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Japanese legends on wheels: the Honda City

A car that still looks sensational and one of the greatest Easter eggs ever.

by Giacomo Donati

In 1980s, the Honda star shone brightly in the car's firmament. In addition to supplying engines to prestigious F1 teams such as Williams and McLaren, in those years Honda launched interesting cars one after another.

But already in the late 70s, precisely in 1978, Honda put in place what would become only three years after a small icon, with fans still scattered all over the world: the Honda City.

With the motto of "let's gamble!”, Honda decided to move from the now too familiar models such as the Accord and the Civic, and ask a group of young designers to do something new, outside the box, different from what Honda had done so far, an inexpensive car, but not cheap either.

The team leader, Hiroo Watanabe, going in a stubborn and contrary direction to the dictates of Detroit in vogue at the time - that wanted the sacrifice comfort in favor of aesthetics - defined a new concept of car, summarized in the nickname given to it, "Tall Boy".

Announced on October 29, 1981, for a cost of ¥ 760,000, Honda city (Honda Jazz in Europe, for copyright reasons) was the opposite of what was in vogue - long and low sedans - and embodied the prophecy of a type of cars that are still predominant in Japan today: tall and short. More precisely, six feet tall, 3.4 meters long: a small revolution.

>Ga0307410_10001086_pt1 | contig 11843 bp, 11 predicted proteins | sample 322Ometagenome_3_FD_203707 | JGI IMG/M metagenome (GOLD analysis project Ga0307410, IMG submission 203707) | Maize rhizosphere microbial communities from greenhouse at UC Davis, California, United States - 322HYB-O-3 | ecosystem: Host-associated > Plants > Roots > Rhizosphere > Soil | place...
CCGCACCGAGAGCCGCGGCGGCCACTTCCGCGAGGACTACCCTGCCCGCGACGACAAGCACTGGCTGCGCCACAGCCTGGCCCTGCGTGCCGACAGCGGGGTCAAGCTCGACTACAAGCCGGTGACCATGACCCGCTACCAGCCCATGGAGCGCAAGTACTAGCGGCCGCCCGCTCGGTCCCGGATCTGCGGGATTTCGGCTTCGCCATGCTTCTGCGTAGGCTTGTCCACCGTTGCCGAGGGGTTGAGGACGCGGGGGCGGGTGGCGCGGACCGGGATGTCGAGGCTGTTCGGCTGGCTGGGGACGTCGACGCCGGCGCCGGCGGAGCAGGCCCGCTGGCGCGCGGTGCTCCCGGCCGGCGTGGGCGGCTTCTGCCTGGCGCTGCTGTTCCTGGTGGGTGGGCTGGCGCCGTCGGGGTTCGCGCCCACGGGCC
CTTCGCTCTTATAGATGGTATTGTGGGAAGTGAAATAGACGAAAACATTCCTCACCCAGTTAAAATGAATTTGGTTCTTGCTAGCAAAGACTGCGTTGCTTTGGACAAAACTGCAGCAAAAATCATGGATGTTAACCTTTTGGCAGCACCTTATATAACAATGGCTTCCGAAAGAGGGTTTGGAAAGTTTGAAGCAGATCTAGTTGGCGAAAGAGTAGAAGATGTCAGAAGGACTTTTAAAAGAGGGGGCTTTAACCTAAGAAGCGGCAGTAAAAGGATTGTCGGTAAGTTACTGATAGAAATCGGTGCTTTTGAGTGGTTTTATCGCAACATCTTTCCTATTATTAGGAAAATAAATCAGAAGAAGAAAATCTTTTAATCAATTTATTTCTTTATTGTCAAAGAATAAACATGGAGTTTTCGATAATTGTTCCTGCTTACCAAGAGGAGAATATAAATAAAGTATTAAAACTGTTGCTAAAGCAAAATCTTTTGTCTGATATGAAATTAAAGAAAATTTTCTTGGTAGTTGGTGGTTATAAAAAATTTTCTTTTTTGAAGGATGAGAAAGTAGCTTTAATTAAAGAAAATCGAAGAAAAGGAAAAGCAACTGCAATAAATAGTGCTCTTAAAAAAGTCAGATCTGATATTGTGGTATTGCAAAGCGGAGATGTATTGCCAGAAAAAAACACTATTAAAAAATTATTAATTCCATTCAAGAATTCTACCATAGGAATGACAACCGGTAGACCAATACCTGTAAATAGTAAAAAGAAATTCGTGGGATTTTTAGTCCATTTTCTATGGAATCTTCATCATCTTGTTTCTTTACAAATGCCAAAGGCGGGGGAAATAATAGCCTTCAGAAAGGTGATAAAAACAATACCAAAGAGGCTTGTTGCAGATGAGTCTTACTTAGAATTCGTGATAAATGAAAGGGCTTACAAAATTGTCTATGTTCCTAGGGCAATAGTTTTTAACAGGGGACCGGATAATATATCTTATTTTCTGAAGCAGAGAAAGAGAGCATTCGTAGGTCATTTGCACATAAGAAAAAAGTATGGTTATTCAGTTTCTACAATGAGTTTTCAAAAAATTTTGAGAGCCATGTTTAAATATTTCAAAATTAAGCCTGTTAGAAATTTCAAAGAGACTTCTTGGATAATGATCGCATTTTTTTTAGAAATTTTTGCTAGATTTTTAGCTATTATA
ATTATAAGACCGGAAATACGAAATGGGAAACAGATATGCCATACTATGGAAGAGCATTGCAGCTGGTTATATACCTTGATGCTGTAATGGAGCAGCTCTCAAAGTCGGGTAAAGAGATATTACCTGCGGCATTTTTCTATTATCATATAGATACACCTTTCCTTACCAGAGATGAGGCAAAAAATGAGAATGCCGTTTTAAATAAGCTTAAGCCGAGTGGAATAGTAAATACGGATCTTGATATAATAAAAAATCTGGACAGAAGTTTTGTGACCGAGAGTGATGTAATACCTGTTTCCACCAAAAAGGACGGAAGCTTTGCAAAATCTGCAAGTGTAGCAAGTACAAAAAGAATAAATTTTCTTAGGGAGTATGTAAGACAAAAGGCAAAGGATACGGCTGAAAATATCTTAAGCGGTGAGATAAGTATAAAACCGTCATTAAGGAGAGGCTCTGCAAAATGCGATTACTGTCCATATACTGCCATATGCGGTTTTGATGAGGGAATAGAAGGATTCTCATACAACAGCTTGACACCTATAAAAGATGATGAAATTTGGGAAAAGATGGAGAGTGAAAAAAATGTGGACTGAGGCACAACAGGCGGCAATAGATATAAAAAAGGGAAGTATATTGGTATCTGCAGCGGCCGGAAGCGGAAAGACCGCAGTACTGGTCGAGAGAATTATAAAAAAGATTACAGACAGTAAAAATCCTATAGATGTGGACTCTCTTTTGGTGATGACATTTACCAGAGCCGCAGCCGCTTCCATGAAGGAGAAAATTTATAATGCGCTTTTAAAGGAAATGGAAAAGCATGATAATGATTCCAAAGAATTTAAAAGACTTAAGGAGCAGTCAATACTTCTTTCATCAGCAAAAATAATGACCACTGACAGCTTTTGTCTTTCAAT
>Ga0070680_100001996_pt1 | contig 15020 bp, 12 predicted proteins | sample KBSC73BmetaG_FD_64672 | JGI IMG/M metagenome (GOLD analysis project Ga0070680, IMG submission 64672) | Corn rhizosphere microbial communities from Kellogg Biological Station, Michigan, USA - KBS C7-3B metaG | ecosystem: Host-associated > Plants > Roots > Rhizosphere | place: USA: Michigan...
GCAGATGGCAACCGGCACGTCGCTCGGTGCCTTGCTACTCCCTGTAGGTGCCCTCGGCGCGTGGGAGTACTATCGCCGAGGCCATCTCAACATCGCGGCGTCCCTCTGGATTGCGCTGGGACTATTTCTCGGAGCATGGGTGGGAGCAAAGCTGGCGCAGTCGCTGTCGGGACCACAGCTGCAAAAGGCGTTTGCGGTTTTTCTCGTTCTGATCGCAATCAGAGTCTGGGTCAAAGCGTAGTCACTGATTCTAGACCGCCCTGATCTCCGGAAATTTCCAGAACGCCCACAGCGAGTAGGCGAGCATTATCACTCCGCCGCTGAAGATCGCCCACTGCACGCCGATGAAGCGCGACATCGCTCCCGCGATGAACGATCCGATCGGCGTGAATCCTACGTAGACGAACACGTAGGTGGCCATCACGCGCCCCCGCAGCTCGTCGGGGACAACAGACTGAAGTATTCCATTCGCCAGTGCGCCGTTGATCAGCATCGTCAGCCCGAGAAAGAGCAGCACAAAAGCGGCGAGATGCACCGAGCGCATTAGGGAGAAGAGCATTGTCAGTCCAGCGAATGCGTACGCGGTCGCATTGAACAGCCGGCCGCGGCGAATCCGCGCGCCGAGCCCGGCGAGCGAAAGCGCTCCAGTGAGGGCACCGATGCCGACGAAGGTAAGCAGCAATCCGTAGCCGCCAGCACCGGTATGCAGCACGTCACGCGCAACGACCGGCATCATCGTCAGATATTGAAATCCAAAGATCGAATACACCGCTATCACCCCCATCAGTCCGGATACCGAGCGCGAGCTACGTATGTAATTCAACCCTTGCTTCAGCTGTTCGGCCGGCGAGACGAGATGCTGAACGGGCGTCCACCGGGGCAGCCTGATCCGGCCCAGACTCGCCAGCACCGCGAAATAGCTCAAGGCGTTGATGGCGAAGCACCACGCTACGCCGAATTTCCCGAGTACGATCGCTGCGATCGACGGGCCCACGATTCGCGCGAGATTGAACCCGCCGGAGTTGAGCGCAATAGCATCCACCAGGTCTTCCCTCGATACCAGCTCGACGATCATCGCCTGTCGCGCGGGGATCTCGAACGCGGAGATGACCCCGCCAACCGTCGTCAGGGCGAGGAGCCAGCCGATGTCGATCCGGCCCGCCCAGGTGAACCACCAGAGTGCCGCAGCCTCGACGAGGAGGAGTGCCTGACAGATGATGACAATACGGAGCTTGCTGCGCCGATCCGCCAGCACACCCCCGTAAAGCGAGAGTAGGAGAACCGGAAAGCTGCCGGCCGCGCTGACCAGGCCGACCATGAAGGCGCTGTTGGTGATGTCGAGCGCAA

A practical and easy-to-use car, with a great handling especially in urban areas and with an extremely functional design. The addition of an explosive TV commercial starring Madness, the worldwide popular British rock band, called "Honda, Honda", did the rest.

1.2-liter engine, maximum power of 67 HP, a silent car while driving and, perhaps, the only flaw, not too fun to drive - at least until the most powerful turbo-equipped variants (Turbo I and Turbo II) were introduced.

But the final gem still leaves you wide-eyed: its name is Motocompo, for only 80,000 yen one of the most beautiful scooters ever, an engineered dream, compact to the point of adapting to the small load compartment of the City: a combo that only a nation enamored - or possessed - by robots like Japan could conceive.